On really cold nights I have a light bulb in the crawlspace and a fan that circulates warmer air. Finally, of course, I leave the faucets dripping on really cold nights. Don't have to worry about the water meter here.
If I leave for more than a day, opening two faucets in the crawlspace will drain the whole system except the hot water heater. The baseboard electric heater will keep it from freezing as long as the power stays on. I can monitor the power from shore by leaving the front porch light on. If the light goes out, then the power is off, or I need to replace the light bulb!
I close off about half of the house after Rosanne leaves for winter in the sunny South. I keep the Monitors at 56F and then supplement with the wood stoves as needed. If I'm going to be in the house, I keep the stoves going, which saves on kerosene. Having the Monitors to keep the house from chilling down too much, is very important. When you come in from the cold, you need to have the house warm. Building a fire doesn't quite do it for me.
Speaking of fires, this is your second worst nightmare. (Remember, falling in the water was first!) I try to use seasoned hardwood. I don't burn papers, cardboard, or softwoods in the stoves. I keep the fires low and check them often. Magnetic thermometers on the stove pipes tell if the flue is getting too hot. I also keep a kettle with aromatic herbs on the stoves. If the fire gets too hot, the kettles boil, and you can smell the herbs quickly all over the house. Time to turn it down.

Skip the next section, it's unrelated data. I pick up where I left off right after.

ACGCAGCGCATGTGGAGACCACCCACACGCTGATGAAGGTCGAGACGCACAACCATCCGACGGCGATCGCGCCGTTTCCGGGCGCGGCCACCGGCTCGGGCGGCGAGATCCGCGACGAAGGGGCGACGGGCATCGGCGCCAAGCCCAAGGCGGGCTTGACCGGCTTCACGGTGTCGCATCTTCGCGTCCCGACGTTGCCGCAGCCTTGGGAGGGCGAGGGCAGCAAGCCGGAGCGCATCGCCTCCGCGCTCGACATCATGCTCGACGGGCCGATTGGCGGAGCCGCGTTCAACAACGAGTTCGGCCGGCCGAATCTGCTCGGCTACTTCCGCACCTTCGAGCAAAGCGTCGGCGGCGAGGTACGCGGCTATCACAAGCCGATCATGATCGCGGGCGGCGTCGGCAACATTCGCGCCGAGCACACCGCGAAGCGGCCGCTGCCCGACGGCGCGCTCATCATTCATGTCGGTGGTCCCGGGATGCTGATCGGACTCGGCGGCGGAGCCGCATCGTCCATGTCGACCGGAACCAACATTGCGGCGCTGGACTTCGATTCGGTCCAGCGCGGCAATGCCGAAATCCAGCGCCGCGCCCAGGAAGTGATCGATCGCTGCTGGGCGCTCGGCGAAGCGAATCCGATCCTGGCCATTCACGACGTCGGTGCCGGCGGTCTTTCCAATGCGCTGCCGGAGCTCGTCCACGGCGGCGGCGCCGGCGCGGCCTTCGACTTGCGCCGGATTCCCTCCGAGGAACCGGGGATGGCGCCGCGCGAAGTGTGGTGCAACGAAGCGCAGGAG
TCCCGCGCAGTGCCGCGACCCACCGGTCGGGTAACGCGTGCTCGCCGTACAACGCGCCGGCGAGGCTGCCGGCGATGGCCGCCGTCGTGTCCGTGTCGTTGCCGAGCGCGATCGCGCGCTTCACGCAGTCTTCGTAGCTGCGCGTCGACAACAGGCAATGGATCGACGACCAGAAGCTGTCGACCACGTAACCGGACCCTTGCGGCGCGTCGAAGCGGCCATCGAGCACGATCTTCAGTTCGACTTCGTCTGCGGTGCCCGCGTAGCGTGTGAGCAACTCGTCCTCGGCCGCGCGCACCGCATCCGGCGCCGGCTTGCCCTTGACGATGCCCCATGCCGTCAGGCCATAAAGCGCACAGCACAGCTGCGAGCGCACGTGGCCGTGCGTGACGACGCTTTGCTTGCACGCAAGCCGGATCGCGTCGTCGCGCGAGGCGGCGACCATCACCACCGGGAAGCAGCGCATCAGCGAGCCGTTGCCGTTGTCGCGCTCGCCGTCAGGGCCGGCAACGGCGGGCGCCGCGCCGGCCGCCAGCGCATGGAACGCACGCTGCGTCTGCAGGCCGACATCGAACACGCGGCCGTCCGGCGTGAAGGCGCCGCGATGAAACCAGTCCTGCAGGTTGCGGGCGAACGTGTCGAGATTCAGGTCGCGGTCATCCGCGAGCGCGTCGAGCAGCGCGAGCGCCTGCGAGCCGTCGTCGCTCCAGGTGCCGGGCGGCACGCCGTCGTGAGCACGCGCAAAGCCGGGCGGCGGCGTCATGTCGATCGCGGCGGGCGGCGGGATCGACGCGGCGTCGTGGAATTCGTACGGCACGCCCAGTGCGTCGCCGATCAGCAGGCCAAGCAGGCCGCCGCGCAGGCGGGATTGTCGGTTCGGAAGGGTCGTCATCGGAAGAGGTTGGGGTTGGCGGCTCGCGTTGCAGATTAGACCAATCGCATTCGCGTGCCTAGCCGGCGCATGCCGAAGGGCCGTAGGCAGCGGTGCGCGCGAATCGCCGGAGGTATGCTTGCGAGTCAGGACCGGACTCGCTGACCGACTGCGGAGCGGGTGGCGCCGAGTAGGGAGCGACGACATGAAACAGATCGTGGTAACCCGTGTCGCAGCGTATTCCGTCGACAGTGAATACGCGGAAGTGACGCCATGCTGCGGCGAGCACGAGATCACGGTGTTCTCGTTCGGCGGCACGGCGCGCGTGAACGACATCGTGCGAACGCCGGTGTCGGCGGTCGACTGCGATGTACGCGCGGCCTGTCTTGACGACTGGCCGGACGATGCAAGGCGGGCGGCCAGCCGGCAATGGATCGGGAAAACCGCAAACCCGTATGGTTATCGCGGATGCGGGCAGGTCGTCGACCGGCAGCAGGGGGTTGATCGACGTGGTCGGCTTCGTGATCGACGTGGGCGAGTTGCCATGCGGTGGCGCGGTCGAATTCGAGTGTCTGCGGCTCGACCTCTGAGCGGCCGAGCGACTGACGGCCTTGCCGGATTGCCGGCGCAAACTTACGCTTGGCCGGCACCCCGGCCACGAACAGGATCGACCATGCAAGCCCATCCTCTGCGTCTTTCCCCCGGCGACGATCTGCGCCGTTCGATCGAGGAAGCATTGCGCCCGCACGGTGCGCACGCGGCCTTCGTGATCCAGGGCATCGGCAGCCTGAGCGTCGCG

I keep a supply of flu flares that can extinguish a chimney fire before it sets the house on fire. Ironically, these are now hard to get; apparently because the factory that made them burned down. ....That's what I was told....We now use dry chemical packaged in plastic sandwich bags. Drop them down the chimney and close off the air supply to the stove. Strict rule: Clean the chimneys first of every month if the stoves have been used. (There is a process for this, which I can provide, but suffice to say, it take time and effort, but is a "must".)
The boat comes out of the water in the first or second week of January. I use the airboat as little as possible. Running through broken ice is hard on the boat and hard on the driver. I plan to spend about a week on the island during freeze-up. Can get off if really necessary, but breaking up young ice can lead to rough ice for later in the winter.
Once the ice is solid, a snowmobile works well. This year there has been a lot of slush on the ice. This is tough on snowmobiles and their riders, so often I use the airboat to avoid bogging down in the slush. Sometimes XC skis work best. I use them when the ice is sound, but the surface is unfavorable. Each trip starts with two decisions: Is this trip really necessary? And, which mode of transportation will work best?
Most trips involve carrying supplies, kerosene, groceries, garbage, tools. In the airboat everything has to be tied in so it doesn't fly into the prop. On the snowmobile, I cant carry much on my lap, so I tow a metal dogsled to carry the gear. I keep an area clear on the island to facilitate helicopter landings if necessary. This is a safety issue, and is also used to maintain the utilities.
Rule #3 is: Don't ever go out of the house without communication; at least a cell phone, and usually a hand-held radio. It's important to be able to contact someone if needed. It is equally important that they can contact you. If you are out of touch for long, someone will become concerned and start a search. This can lead to unnecessary risks, and unnecessary wastes of time and resources. Stay in touch!